Leadership is about change! But what if the leader is confronted with broad-based resistance to change? Resistance to change manifests itself in many ways. The best tool for those responsible for change is the ability to identify the source or cause of the resistance in any situation. And then to come up with a strategy or plan for each case. In my experience, live events with a high degree of interaction are indispensable.
Loss of control
Change clashes with autonomy and often causes people feeling they are losing control of their territory. The feeling that we can control our own destiny is often the first thing that is threatened when we are confronted with a possible change. If you are smart, you allow employees the freedom to make their own choices within a certain framework. You involve them in the planning and you give them ownership.
If change feels like 'walking blindfolded along the edge of the abyss' then no one will get warm. A person naturally likes to stay where he is, especially when a new course has an unknown final destination. We prefer the certainty that the previously known offers - even if that certainty is far from ideal - over the uncertainty of the unknown. To be able to cope with this reluctance, a sense of security and security is needed, as well as an inspiring vision. It is up to managers to chart and plan the process of change in clear, simple steps.
Most resistance to change usually arises when people are given certain measures without any preparation, without having a clear picture of the consequences. Moreover, it is much easier to say no than to say yes. It is better for managers to resist the tendency to secretly shape the change process and then show the entire plan in one go. It is much better to plant seeds carefully in the sense of accurately spreading hints and clues to find and collect input.
Does everything change?
Change is meant to make a difference, but what difference actually? People are creatures of habit. A certain routine leads to automaticity. But change forces us to become aware of those routines. Too much change in one go distracts us and confuses us. You must therefore ensure that you keep the number of irrelevant changes that your central program results in to an absolute minimum.
By definition you say goodbye to the past with change. The employees who are associated with the past - the latest version, say - the version that did not work well are expected to offer the most resistance. Because in their experience they apparently were wrong for years. Managers would do well to honor the blessings of the past and thereby safeguard the dignity of those who feel connected to the past. In the meantime, it is of course obvious that the world is changing. It thus becomes easier to let go of the past and continue.
Concerns about competence
Will I be able to do it? People resist change the moment they feel stupid about it. They will publicly wonder whether, for example, the new software will work or whether the digitalization of the CRM system is such a sensible solution, while in fact they are deeply wondering whether their own knowledge is not outdated. Care in that case for exuberant coaching, training, mentors and support systems. Sometimes it is advisable to let the old and new systems function side by side even during a certain period. This makes the transition easier to accept.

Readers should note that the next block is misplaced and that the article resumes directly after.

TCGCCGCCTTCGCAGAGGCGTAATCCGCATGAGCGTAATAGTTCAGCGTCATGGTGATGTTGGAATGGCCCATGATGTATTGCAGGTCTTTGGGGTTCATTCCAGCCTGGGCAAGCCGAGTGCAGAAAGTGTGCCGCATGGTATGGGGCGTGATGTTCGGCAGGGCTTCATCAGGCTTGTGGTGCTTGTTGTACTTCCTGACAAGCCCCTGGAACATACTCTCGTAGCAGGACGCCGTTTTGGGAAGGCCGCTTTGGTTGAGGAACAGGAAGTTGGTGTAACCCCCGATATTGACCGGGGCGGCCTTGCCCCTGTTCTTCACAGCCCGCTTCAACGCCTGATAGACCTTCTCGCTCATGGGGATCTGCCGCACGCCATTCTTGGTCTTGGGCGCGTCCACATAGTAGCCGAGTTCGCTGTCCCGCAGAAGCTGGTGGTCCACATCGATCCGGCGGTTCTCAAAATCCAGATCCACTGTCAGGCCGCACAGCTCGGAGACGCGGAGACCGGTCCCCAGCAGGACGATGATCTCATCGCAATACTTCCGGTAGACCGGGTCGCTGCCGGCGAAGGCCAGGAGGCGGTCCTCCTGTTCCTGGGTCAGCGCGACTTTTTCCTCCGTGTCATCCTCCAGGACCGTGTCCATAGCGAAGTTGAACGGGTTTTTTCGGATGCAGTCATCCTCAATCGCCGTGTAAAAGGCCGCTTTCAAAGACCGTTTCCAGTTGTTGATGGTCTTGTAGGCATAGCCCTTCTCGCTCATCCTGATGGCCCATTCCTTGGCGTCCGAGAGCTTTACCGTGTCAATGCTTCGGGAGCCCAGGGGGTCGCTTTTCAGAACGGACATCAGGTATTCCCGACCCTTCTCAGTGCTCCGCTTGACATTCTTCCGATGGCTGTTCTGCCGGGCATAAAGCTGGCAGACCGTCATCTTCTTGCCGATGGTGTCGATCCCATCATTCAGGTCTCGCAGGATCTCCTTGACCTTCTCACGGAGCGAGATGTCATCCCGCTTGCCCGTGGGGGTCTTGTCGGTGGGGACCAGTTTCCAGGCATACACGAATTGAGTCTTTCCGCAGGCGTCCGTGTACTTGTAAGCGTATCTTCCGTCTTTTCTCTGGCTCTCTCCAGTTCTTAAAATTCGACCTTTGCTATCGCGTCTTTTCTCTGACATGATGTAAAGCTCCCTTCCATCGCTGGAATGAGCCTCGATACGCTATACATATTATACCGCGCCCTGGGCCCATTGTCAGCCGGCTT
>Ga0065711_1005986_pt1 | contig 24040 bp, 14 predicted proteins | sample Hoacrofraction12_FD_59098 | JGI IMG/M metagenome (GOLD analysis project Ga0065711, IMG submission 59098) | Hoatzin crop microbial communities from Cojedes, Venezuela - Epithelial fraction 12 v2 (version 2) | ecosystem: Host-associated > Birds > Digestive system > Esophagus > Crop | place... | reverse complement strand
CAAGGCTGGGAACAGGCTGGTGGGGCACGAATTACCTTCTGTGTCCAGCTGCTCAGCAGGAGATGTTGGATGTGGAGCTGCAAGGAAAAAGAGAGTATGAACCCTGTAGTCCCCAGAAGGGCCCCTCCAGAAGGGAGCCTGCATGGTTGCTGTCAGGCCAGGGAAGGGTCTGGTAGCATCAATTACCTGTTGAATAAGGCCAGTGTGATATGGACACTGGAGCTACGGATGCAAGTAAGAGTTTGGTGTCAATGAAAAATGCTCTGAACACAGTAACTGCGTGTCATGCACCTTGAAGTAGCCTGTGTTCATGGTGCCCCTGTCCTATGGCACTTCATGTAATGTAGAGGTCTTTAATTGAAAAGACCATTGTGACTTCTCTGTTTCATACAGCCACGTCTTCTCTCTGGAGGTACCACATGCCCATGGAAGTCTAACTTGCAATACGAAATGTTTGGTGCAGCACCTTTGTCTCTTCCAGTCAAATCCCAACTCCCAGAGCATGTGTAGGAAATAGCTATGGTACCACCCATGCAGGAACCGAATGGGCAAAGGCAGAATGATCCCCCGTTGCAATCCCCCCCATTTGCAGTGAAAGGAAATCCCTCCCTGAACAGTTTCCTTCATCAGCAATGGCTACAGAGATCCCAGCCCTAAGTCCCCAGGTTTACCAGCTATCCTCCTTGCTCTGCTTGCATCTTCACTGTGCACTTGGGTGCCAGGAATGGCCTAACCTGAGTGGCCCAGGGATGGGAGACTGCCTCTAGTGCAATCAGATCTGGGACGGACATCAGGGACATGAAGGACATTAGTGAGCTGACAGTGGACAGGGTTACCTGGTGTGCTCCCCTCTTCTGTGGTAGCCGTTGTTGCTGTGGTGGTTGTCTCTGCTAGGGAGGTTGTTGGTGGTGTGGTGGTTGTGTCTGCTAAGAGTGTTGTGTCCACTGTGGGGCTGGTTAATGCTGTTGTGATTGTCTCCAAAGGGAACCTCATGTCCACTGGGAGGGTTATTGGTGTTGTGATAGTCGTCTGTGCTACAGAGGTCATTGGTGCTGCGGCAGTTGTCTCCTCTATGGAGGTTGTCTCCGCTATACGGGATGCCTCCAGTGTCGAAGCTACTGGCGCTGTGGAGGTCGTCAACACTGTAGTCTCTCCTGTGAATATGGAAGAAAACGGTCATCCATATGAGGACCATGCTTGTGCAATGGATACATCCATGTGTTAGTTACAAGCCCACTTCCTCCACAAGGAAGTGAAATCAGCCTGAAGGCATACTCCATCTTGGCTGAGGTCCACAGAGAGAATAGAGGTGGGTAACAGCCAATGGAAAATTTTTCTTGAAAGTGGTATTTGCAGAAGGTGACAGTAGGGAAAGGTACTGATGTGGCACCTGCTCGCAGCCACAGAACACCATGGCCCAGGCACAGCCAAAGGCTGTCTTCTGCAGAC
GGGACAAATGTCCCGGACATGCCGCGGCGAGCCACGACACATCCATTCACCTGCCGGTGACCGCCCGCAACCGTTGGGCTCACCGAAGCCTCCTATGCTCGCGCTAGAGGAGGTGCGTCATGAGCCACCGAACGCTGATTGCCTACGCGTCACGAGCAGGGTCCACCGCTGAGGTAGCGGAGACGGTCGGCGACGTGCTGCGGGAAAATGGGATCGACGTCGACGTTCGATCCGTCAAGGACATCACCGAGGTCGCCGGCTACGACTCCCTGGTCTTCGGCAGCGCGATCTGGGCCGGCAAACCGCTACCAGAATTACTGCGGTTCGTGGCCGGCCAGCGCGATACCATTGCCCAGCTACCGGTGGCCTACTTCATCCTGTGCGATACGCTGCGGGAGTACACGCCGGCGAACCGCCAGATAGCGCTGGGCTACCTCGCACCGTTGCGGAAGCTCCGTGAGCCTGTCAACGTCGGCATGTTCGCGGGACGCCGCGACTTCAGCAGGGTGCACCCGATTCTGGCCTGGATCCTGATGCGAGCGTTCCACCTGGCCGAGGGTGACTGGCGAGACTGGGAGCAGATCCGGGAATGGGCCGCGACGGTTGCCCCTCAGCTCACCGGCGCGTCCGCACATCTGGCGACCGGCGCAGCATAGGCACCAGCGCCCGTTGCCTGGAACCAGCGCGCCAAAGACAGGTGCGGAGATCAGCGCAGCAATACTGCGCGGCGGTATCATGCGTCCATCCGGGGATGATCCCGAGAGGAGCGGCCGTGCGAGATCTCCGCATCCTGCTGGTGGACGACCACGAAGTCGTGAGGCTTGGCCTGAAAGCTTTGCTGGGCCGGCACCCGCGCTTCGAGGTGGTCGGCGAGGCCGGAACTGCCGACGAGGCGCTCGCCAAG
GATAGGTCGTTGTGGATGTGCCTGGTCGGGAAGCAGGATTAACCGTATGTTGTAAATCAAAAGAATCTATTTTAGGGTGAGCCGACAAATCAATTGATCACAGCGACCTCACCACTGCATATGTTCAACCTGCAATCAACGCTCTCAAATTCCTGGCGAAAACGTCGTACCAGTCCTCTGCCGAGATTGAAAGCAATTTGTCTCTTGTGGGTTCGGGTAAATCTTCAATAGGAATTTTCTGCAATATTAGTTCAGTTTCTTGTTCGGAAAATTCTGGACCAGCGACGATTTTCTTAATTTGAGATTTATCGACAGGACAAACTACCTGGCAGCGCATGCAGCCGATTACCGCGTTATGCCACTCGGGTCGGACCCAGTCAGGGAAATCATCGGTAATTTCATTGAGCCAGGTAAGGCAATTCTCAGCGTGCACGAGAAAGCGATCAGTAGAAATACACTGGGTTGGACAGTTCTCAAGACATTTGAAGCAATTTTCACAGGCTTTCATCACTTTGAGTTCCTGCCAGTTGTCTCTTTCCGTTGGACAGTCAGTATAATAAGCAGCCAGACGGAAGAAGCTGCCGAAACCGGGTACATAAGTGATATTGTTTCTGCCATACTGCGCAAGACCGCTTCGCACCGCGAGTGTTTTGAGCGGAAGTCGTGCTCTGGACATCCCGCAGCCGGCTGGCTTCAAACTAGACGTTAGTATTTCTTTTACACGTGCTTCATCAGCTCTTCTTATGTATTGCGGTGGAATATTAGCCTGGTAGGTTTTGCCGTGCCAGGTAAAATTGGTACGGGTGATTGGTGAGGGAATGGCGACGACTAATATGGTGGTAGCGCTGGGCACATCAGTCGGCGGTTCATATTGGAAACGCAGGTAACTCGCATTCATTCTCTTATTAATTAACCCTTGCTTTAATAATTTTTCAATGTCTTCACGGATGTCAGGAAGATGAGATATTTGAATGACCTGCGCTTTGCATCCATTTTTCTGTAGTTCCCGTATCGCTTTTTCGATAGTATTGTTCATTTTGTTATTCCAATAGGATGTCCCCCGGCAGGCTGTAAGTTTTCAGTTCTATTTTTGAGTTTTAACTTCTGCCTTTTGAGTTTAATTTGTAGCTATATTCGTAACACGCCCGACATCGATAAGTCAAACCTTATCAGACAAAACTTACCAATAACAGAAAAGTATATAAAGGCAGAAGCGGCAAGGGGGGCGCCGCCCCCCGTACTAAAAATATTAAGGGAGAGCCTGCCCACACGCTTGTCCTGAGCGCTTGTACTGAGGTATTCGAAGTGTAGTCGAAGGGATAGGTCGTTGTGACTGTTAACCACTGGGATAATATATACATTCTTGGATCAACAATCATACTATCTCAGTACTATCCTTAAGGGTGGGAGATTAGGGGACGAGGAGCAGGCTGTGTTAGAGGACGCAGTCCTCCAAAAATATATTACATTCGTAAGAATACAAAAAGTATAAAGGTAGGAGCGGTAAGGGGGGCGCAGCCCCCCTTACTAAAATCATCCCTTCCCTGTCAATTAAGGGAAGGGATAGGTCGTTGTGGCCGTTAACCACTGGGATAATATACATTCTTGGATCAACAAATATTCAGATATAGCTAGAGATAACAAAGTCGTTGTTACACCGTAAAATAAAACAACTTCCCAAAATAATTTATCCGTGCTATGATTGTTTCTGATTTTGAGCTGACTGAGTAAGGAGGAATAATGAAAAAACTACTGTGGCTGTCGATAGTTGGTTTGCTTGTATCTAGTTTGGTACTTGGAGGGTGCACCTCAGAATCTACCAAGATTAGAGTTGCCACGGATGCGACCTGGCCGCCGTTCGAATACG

This is a challenge for everyone. Change is indeed more work! The employees who are closely involved with the change process - in the sense of design and testing - are often overloaded with work. Managers should allow these employees to fully focus - for a short or longer period - on their work in the change process. Or reward these employees extra (often with small things). They deserve extra reward and recognition! Because the sacrifices to do their work as well as possible are often unknown and are rarely noticed.
Too much change in one go distracts us and confuses us
The spirit of the past is always lurking. You hardly notice its presence, if at all, as long as the organization is 'left alone'. But the moment you seek cooperation for something new or something else, the ghost appears. Old wounds are not as well healed as was assumed. Unprocessed feelings of powerlessness and discontent play out. Managers must pay attention to healing these old wounds before a new course can be sailed.
Here it is about the real pain and how you deal with it. Resistance to change is partly fueled by the threat that it brings. Jobs can be lost, investments can be frozen. The best thing managers can do in this case is to communicate quickly, transparently and efficiently. For example, it is better to implement one strong wave of cuts and to support that wave as much as possible than to spread out the cuts over a too long period.
Of course, as a manager, you cannot make everyone happy. But it is a healthy ambition to minimize the inconvenience of change for everyone. A thorough diagnosis of the causes that impede change is a first step in the right direction.